of research. Consistent with Linsky and Straus' spillover effect,(18)

since both teaching and research purportedly benefit from the research

function, the reasoning goes, faculty who spend the most time on

research enhance institutional prestige and visibility without cost to

the instructional function. That is, the best researchers make the best

teachers.

TEACHER-SCHOLAR: THE EVIDENCE

Despite the general acceptance of the teacher-scholar concept, Crimmel

asserts that "this claim is usually presented...not as an empirically

verified hypothesis, but as a self-evident truth."(19) Some critics

believe that research activity actually detracts from instructional

quality primarily by reducing the time faculty spend with students: "The

time expected to become a productive scholar and do research is taken

away from teaching activities, such as classroom participation, close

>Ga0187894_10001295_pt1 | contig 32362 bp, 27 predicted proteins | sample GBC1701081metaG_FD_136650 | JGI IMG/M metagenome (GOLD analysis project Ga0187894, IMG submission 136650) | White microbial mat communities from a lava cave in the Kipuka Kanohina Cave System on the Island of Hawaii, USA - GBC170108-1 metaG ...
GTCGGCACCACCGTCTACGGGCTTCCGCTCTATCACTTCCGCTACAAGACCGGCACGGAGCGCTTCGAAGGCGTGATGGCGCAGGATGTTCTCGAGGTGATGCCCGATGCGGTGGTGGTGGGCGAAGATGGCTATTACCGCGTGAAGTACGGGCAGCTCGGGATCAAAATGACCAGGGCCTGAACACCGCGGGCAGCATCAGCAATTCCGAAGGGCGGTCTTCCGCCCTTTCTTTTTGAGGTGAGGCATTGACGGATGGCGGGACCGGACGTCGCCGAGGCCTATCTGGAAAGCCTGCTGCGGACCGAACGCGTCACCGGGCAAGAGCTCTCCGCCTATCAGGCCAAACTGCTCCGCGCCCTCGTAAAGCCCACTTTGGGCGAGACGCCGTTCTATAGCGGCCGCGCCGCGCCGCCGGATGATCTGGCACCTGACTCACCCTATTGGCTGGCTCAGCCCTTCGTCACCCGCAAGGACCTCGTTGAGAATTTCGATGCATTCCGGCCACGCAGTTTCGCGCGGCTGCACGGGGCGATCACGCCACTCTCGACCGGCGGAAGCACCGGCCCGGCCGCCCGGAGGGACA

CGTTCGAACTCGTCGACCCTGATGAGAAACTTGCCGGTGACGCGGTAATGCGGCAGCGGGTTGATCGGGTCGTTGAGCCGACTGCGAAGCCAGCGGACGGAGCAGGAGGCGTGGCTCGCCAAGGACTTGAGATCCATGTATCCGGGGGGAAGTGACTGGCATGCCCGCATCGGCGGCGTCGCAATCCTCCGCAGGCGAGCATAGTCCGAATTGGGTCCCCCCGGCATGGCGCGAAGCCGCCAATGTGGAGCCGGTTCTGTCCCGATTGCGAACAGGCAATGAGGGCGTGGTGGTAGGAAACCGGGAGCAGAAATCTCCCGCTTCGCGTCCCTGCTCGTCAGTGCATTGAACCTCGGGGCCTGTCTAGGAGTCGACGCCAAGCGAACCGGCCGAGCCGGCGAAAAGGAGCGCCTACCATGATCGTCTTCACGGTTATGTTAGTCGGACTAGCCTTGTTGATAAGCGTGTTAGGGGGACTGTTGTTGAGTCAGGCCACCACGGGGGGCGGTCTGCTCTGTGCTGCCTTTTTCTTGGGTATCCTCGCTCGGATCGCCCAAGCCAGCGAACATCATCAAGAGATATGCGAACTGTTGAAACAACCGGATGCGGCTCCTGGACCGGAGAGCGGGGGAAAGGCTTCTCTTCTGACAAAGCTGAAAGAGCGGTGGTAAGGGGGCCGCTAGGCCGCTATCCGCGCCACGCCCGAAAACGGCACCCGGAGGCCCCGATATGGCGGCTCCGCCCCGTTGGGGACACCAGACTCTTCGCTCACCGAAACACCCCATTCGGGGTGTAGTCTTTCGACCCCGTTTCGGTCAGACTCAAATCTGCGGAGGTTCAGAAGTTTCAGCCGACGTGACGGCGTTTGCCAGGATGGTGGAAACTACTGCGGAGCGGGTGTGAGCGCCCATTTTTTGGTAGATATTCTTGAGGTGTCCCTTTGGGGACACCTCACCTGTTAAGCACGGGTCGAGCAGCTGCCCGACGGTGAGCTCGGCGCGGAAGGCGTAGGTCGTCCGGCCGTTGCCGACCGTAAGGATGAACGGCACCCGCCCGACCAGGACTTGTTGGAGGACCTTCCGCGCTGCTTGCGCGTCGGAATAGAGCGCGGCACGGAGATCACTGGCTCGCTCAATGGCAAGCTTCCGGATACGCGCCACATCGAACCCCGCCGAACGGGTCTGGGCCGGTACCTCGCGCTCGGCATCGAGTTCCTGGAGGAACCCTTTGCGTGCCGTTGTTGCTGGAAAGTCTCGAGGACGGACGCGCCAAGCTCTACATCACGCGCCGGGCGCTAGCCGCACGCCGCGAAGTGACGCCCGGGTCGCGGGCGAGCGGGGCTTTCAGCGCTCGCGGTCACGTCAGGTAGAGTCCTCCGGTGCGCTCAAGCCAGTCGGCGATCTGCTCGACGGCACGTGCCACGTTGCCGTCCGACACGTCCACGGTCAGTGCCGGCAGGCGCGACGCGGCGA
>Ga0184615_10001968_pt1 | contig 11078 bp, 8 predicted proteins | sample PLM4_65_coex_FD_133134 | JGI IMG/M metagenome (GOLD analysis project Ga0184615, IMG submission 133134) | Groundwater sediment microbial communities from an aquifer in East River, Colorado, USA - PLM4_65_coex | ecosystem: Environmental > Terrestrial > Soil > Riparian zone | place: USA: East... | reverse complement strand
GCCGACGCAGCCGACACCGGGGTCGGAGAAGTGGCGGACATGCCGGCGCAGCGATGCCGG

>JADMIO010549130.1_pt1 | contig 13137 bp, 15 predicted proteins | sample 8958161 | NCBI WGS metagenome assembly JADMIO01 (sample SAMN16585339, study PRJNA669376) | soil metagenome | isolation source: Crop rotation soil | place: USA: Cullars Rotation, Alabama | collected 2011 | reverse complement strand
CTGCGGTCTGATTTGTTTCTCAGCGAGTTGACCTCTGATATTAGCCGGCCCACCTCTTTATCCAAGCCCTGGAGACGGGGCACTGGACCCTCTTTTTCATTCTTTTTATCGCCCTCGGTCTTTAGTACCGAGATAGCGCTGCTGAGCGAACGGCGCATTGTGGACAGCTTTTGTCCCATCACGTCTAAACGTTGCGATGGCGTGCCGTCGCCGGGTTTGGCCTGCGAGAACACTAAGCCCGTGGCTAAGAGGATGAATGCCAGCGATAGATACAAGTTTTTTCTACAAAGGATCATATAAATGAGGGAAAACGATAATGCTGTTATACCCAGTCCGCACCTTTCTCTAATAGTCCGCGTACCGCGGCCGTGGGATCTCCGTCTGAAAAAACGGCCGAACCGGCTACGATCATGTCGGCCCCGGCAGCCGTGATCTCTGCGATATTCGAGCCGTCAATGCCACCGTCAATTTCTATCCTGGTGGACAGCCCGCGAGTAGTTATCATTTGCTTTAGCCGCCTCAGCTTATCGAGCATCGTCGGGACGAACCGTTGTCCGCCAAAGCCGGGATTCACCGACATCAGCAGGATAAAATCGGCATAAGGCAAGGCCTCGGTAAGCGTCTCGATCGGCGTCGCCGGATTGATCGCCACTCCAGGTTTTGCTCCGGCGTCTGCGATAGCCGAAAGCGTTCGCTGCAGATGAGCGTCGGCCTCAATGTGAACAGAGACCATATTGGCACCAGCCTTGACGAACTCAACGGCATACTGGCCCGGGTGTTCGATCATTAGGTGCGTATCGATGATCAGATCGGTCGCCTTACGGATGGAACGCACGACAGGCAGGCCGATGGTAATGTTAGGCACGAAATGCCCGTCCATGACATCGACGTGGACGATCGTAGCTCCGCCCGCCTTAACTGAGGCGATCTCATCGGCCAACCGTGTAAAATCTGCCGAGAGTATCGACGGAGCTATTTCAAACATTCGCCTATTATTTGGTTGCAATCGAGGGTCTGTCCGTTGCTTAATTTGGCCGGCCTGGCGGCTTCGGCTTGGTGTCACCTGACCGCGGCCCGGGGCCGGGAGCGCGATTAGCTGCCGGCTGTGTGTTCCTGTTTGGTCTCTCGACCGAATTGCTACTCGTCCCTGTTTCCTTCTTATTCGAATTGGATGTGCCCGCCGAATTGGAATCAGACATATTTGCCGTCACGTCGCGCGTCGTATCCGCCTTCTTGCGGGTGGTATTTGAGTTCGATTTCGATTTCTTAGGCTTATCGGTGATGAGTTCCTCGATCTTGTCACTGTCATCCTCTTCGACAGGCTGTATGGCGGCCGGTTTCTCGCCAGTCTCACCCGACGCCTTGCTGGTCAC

contact with students, and intellectual supervision of them."(20)

To examine both the dominant teacher-scholar ideology and the

contrasting view of the negative influence of research on teaching,

Feldman completed a meta-analysis of publish work on the relationship

between teaching and research quality.(21) Across several studies, he

found only a minimal relationship between student ratings of teaching

effectiveness and faculty research productivity (an average correlation

of .12). This relationship was small regardless of the measure of

faculty productivity used (i.e., publishing, obtaining research grants).

Measures of the quality of research publications based on citation

indices were found unrelated to teaching effectiveness (r = -.002).